Homeward Bound II: Lost in San Francisco

Tucson Weekly

DIRECTED BY: David Ellis

REVIEWED: 03-07-96

LIKE MOST PEOPLE, I am fond of dogs and cats. But I was unsure if this fact alone would be enough to get me through Homeward Bound II: Lost in San Francisco without losing my mind, especially given that I regard Disney as an evil conglomerate of forced cuteness with an end goal of world domination. (I will be only mildly surprised one day to find a Disney-brand anamatronic letter carrier delivering mail with all the interesting stuff blacked out.) To my shock, I enjoyed the movie, but I have a confession to make: Lately, I've noticed, I like nearly everything.

This is probably not a wise thing for a critic to admit. As I understand it, there's a general presumption that reviewers and their ilk are a world-wearied bunch of over-intellectual cynics, and if they like anything at all it's a small miracle. This makes the occasional glowing review more valuable. But the truth is, I see movies for free and it's affected me the way drink affected W.C. Fields--by making things more interesting. No, I do not relish the idea of seeing Big Bully or Black Sheep, but at least I don't feel like a sucker for shelling out seven bucks for the privilege. And there's something inherently pleasurable about even the worst movie. A friend of mine says that no matter how bad the flick, he always likes the part that involves sitting in a dark room and watching a succession of still images being projected onto a screen. Ah! The mere form is entrancing.

So, with that disclaimer in mind, some notes on Homeward Bound II: Lost in San Francisco--the epic story of Chance, Shadow and Sassy, two wayward dogs and a cat who belong to the happily Caucasian Seaver family. In the first Homeward Bound: The Incredible Journey, these pets got lost and made a miraculous journey home. In Homeward Bound II, they get loose again and, with Sisyphean sameness, must make the arduous journey home-- this time through an urban environment. (While we're on the subject of confessions, I would like to say that I did not see the first Homeward Bound.)

The pets are cute and many obstacles are thrown in their way. The pets also have the gift of cross-species ESP. They stand still and stare at each other while voices emanate from their heads, a trick that only seems to work at close range. The naked weirdness of these scenes, which cut from one dog staring slightly off camera to another doing the same, would alone be worth the price of admission, if I actually had to pay it.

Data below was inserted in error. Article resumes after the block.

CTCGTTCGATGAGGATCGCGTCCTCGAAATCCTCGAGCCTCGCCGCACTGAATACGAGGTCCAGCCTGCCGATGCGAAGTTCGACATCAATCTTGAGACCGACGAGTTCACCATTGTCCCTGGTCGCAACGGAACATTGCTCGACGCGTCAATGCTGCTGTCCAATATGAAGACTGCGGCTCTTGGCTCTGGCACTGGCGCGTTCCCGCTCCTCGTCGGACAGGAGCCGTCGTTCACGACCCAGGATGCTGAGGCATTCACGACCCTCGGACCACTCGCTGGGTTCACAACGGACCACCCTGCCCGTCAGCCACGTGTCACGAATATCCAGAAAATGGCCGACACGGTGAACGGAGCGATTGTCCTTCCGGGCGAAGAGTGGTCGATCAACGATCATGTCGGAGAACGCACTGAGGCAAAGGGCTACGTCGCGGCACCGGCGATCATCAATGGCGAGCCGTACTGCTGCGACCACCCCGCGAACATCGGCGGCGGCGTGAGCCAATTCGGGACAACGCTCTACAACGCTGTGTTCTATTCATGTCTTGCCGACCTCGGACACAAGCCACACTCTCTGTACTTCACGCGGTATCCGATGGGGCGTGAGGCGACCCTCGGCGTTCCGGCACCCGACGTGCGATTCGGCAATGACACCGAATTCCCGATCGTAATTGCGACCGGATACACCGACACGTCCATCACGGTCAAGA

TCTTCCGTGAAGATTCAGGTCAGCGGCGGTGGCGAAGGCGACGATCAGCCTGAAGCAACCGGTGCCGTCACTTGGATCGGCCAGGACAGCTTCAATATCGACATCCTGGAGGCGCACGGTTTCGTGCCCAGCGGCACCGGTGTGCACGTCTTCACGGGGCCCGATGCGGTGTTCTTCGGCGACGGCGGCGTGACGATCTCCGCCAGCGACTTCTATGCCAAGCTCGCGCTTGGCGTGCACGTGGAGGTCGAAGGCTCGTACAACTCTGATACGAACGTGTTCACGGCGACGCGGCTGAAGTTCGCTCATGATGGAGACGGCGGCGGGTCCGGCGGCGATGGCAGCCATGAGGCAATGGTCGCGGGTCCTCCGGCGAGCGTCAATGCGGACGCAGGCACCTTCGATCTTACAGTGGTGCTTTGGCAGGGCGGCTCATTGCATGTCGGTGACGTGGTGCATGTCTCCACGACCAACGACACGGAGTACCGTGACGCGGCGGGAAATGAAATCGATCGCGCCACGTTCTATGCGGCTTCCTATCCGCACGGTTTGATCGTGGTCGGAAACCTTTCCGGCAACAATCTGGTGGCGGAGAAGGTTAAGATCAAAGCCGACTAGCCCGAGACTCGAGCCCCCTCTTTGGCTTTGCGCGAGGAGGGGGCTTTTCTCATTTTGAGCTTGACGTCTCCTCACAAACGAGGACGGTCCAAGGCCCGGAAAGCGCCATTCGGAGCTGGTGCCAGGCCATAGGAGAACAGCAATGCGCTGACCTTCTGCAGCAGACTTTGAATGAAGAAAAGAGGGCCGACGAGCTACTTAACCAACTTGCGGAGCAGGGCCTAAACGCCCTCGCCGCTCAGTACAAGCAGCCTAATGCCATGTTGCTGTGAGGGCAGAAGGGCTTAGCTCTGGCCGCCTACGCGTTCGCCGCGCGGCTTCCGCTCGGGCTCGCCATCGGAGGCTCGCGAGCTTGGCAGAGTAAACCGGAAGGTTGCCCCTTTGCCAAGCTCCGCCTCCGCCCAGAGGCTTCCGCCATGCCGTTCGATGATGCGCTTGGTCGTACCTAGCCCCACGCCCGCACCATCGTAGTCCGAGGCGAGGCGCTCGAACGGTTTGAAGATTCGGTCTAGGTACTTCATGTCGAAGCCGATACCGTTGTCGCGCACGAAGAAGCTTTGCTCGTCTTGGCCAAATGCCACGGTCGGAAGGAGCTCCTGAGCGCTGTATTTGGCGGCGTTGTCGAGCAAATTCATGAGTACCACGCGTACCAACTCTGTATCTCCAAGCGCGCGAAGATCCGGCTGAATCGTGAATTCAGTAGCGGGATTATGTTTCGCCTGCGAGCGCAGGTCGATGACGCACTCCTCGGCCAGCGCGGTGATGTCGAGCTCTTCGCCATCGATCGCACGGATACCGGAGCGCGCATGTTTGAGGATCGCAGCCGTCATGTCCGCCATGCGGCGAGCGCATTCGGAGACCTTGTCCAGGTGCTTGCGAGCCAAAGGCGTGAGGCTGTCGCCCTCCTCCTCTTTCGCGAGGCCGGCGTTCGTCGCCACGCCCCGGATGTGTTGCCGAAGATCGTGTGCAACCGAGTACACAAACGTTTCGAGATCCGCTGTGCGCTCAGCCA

Image The voice of Chance the Bulldog is played with frightening aptness by Michael J. Fox. Chance is a reckless, exuberant dude of a dog, with a freewheeling, morning drive-time DJ personality. Fox seems to have grasped this eat-and-play mentality intuitively, and it's hard not to enjoy the vapid dogness of it all. Slightly more forced is the performance of two-time Academy Award winner Sally Field as Sassy, the Himalayan cat. The crackling voice Field uses for Sassy reminded me of one of her evil alters in Sybil, and I expected her nimble little paws to grasp a crayon at any moment and start scribbling repressed memories. Thankfully, Sassy the cat (I'm sad to say I'm unable to provide the name of the animal who played Sassy) does nothing more disturbing than open cage doors with her claws.

The last of the trio is Shadow, a wise old retriever with an old-man's voice. Shadow best exemplified the hidden perversity that can be found in all Disney movies for kids: he seems to have an overly submissive relationship with Peter, his boy. When Peter asks Shadow if he wants to go on a trip, the dog replies, in a voice laced with abasement, "Go? I'd go anywhere with you Peter." While the relationship between boy and dog is eroticized, the bond between dog and dog is not. Like that letter from the anamatronic mailman with the good parts bowdlerized, Chance's love affair with a street-smart city bitch is confined to chaste muzzle licking. Maybe they're fixed?

The most refreshing aspect of Homeward Bound II is its knack for marginalizing humans. They only appear occasionally to spout off expository dialogue ("I still think it's crazy to fly three animals halfway around the continent to go on a camping trip!"). How often can you see a movie comprised almost entirely of cute little critters sending thought waves to one another? The critics I saw this movie with, most of whom were under 10, seemed to agree, and applauded madly when the lights came up.

--Stacey Richter

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